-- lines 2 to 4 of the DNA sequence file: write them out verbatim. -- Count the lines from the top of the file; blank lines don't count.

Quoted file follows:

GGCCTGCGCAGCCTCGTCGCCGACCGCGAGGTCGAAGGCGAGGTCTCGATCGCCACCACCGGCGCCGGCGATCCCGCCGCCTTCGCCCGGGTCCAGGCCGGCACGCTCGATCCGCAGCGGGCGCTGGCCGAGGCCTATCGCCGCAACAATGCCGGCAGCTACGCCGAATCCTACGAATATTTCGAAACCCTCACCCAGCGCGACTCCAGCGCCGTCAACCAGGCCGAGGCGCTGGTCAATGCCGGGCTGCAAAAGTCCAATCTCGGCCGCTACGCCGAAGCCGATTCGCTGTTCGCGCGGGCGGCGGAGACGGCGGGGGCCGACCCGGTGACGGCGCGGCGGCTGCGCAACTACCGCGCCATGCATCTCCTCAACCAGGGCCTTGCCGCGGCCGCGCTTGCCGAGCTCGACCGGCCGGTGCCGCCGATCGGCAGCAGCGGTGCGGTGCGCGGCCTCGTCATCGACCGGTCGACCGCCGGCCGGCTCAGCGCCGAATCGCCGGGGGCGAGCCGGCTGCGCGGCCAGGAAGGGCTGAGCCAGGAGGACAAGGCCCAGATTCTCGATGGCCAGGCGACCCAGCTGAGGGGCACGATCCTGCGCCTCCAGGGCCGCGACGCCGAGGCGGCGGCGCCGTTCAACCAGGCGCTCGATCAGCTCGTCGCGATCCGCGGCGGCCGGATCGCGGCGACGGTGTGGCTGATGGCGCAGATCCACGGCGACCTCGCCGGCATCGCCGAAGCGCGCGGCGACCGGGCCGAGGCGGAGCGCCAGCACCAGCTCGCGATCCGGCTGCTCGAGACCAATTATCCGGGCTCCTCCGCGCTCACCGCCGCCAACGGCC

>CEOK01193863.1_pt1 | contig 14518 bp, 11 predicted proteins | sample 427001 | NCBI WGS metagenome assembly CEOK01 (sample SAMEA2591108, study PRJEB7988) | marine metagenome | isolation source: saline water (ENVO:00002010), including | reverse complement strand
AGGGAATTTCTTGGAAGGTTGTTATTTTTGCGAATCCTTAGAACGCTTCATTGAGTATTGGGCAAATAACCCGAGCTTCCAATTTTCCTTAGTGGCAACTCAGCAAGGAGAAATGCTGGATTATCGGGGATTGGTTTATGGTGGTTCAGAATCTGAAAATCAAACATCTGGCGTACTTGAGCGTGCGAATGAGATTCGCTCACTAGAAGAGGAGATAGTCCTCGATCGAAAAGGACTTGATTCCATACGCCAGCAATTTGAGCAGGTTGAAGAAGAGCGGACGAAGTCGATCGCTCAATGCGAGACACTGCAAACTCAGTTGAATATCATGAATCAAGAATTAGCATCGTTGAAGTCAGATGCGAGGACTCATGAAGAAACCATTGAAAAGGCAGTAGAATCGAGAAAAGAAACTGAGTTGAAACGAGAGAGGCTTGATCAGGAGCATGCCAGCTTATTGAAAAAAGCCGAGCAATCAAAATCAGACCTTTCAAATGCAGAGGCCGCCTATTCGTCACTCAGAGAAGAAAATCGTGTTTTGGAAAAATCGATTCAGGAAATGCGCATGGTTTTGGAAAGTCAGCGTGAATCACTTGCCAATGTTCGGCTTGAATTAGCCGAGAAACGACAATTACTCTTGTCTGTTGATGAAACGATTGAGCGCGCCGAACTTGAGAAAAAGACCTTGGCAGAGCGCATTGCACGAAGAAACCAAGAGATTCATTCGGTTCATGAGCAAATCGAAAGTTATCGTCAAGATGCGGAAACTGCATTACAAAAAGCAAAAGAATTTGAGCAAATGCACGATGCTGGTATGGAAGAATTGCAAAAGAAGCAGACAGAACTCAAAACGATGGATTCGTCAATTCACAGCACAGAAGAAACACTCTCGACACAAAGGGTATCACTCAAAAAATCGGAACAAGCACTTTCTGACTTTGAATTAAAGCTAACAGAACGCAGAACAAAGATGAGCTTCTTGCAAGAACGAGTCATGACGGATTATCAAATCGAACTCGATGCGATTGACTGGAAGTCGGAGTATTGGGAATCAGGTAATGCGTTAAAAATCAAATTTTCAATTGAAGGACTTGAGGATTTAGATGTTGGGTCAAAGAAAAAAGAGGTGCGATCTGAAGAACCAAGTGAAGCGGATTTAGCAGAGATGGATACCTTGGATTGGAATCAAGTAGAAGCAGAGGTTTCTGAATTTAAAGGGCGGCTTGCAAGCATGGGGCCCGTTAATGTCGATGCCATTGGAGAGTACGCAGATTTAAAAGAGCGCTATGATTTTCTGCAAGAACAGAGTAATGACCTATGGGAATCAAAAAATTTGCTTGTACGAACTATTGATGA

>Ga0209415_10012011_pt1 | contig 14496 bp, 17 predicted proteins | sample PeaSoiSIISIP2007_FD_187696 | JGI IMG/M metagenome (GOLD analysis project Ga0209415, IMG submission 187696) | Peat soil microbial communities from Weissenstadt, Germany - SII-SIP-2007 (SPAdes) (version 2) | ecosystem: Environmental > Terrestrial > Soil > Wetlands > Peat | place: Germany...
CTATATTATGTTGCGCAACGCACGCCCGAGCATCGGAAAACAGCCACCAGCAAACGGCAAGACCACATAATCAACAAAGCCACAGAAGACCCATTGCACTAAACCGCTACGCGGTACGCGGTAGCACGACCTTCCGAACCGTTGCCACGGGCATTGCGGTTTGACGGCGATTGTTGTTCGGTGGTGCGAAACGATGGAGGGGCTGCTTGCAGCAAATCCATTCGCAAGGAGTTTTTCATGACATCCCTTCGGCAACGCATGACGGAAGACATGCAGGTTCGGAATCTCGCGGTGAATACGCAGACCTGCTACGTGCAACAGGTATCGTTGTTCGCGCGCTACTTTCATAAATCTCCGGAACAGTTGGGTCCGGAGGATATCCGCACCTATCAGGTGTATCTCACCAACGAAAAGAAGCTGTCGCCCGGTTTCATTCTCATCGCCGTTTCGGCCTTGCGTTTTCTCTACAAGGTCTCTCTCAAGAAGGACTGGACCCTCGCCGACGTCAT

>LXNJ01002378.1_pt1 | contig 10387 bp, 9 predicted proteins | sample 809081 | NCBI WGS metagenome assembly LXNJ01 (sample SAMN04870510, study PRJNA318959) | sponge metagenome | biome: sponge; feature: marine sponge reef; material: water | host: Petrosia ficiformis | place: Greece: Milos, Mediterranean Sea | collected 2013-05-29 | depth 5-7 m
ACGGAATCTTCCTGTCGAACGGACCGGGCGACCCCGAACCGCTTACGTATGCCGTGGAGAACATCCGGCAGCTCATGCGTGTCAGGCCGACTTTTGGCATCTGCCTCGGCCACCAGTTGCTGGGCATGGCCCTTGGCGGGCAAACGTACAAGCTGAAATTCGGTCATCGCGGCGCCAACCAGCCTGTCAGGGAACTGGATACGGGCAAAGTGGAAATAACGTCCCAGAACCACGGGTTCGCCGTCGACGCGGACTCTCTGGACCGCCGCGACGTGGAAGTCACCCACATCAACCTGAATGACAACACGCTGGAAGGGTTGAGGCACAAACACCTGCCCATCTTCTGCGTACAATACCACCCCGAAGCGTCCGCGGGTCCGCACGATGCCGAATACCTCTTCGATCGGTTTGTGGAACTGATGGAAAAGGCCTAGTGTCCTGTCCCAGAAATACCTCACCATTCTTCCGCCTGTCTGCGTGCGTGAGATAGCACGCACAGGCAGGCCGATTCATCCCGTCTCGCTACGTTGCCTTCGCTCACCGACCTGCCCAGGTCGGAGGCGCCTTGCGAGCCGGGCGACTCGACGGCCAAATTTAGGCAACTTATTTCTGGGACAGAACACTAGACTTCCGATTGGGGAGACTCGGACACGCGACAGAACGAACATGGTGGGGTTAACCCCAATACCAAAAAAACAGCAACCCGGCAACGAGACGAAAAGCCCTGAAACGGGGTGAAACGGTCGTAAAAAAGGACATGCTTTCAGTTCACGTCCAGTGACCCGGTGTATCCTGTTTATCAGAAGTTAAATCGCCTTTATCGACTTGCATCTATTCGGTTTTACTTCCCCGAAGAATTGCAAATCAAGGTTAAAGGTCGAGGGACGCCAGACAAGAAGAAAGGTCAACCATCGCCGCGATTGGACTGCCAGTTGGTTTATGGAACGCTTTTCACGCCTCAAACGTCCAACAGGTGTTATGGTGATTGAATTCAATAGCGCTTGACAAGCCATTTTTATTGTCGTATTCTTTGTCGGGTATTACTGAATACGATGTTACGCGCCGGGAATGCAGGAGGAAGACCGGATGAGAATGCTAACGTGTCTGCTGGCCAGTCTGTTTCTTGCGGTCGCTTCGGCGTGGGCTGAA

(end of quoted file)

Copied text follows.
>CEOK01193863.1_pt1 | contig 14518 bp, 11 predicted proteins | sample 427001 | NCBI WGS metagenome assembly CEOK01 (sample SAMEA2591108, study PRJEB7988) | marine metagenome | isolation source: saline water (ENVO:00002010), including | reverse complement strand
AGGGAATTTCTTGGAAGGTTGTTATTTTTGCGAATCCTTAGAACGCTTCATTGAGTATTGGGCAAATAACCCGAGCTTCCAATTTTCCTTAGTGGCAACTCAGCAAGGAGAAATGCTGGATTATCGGGGATTGGTTTATGGTGGTTCAGAATCTGAAAATCAAACATCTGGCGTACTTGAGCGTGCGAATGAGATTCGCTCACTAGAAGAGGAGATAGTCCTCGATCGAAAAGGACTTGATTCCATACGCCAGCAATTTGAGCAGGTTGAAGAAGAGCGGACGAAGTCGATCGCTCAATGCGAGACACTGCAAACTCAGTTGAATATCATGAATCAAGAATTAGCATCGTTGAAGTCAGATGCGAGGACTCATGAAGAAACCATTGAAAAGGCAGTAGAATCGAGAAAAGAAACTGAGTTGAAACGAGAGAGGCTTGATCAGGAGCATGCCAGCTTATTGAAAAAAGCCGAGCAATCAAAATCAGACCTTTCAAATGCAGAGGCCGCCTATTCGTCACTCAGAGAAGAAAATCGTGTTTTGGAAAAATCGATTCAGGAAATGCGCATGGTTTTGGAAAGTCAGCGTGAATCACTTGCCAATGTTCGGCTTGAATTAGCCGAGAAACGACAATTACTCTTGTCTGTTGATGAAACGATTGAGCGCGCCGAACTTGAGAAAAAGACCTTGGCAGAGCGCATTGCACGAAGAAACCAAGAGATTCATTCGGTTCATGAGCAAATCGAAAGTTATCGTCAAGATGCGGAAACTGCATTACAAAAAGCAAAAGAATTTGAGCAAATGCACGATGCTGGTATGGAAGAATTGCAAAAGAAGCAGACAGAACTCAAAACGATGGATTCGTCAATTCACAGCACAGAAGAAACACTCTCGACACAAAGGGTATCACTCAAAAAATCGGAACAAGCACTTTCTGACTTTGAATTAAAGCTAACAGAACGCAGAACAAAGATGAGCTTCTTGCAAGAACGAGTCATGACGGATTATCAAATCGAACTCGATGCGATTGACTGGAAGTCGGAGTATTGGGAATCAGGTAATGCGTTAAAAATCAAATTTTCAATTGAAGGACTTGAGGATTTAGATGTTGGGTCAAAGAAAAAAGAGGTGCGATCTGAAGAACCAAGTGAAGCGGATTTAGCAGAGATGGATACCTTGGATTGGAATCAAGTAGAAGCAGAGGTTTCTGAATTTAAAGGGCGGCTTGCAAGCATGGGGCCCGTTAATGTCGATGCCATTGGAGAGTACGCAGATTTAAAAGAGCGCTATGATTTTCTGCAAGAACAGAGTAATGACCTATGGGAATCAAAAAATTTGCTTGTACGAACTATTGATGA

>Ga0209415_10012011_pt1 | contig 14496 bp, 17 predicted proteins | sample PeaSoiSIISIP2007_FD_187696 | JGI IMG/M metagenome (GOLD analysis project Ga0209415, IMG submission 187696) | Peat soil microbial communities from Weissenstadt, Germany - SII-SIP-2007 (SPAdes) (version 2) | ecosystem: Environmental > Terrestrial > Soil > Wetlands > Peat | place: Germany...